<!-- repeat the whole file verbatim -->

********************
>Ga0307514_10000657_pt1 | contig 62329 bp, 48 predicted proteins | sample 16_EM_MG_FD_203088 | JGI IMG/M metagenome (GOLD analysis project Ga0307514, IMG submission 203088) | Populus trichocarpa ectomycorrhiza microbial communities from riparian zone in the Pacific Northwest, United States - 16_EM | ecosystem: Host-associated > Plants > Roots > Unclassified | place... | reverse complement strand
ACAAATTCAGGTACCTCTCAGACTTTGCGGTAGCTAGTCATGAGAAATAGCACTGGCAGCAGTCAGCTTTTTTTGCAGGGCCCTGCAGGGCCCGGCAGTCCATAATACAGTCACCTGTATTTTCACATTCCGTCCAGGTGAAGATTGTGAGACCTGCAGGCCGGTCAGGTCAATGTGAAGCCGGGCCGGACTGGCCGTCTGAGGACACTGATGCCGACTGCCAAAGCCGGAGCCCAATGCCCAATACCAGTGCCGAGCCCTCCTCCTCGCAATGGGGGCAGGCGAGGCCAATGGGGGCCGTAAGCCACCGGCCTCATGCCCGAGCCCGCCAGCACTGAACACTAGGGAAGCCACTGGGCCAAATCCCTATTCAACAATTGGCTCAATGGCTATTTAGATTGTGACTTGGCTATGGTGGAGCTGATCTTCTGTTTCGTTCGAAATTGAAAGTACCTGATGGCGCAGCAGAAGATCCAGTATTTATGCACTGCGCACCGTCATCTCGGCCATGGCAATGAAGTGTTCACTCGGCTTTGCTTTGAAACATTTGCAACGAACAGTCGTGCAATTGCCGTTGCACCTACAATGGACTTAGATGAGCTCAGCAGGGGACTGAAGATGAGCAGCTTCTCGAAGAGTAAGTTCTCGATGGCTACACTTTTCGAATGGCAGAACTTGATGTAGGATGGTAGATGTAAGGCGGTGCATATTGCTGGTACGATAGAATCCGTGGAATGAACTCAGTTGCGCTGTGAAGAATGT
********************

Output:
>Ga0307514_10000657_pt1 | contig 62329 bp, 48 predicted proteins | sample 16_EM_MG_FD_203088 | JGI IMG/M metagenome (GOLD analysis project Ga0307514, IMG submission 203088) | Populus trichocarpa ectomycorrhiza microbial communities from riparian zone in the Pacific Northwest, United States - 16_EM | ecosystem: Host-associated > Plants > Roots > Unclassified | place... | reverse complement strand
ACAAATTCAGGTACCTCTCAGACTTTGCGGTAGCTAGTCATGAGAAATAGCACTGGCAGCAGTCAGCTTTTTTTGCAGGGCCCTGCAGGGCCCGGCAGTCCATAATACAGTCACCTGTATTTTCACATTCCGTCCAGGTGAAGATTGTGAGACCTGCAGGCCGGTCAGGTCAATGTGAAGCCGGGCCGGACTGGCCGTCTGAGGACACTGATGCCGACTGCCAAAGCCGGAGCCCAATGCCCAATACCAGTGCCGAGCCCTCCTCCTCGCAATGGGGGCAGGCGAGGCCAATGGGGGCCGTAAGCCACCGGCCTCATGCCCGAGCCCGCCAGCACTGAACACTAGGGAAGCCACTGGGCCAAATCCCTATTCAACAATTGGCTCAATGGCTATTTAGATTGTGACTTGGCTATGGTGGAGCTGATCTTCTGTTTCGTTCGAAATTGAAAGTACCTGATGGCGCAGCAGAAGATCCAGTATTTATGCACTGCGCACCGTCATCTCGGCCATGGCAATGAAGTGTTCACTCGGCTTTGCTTTGAAACATTTGCAACGAACAGTCGTGCAATTGCCGTTGCACCTACAATGGACTTAGATGAGCTCAGCAGGGGACTGAAGATGAGCAGCTTCTCGAAGAGTAAGTTCTCGATGGCTACACTTTTCGAATGGCAGAACTTGATGTAGGATGGTAGATGTAAGGCGGTGCATATTGCTGGTACGATAGAATCCGTGGAATGAACTCAGTTGCGCTGTGAAGAATGT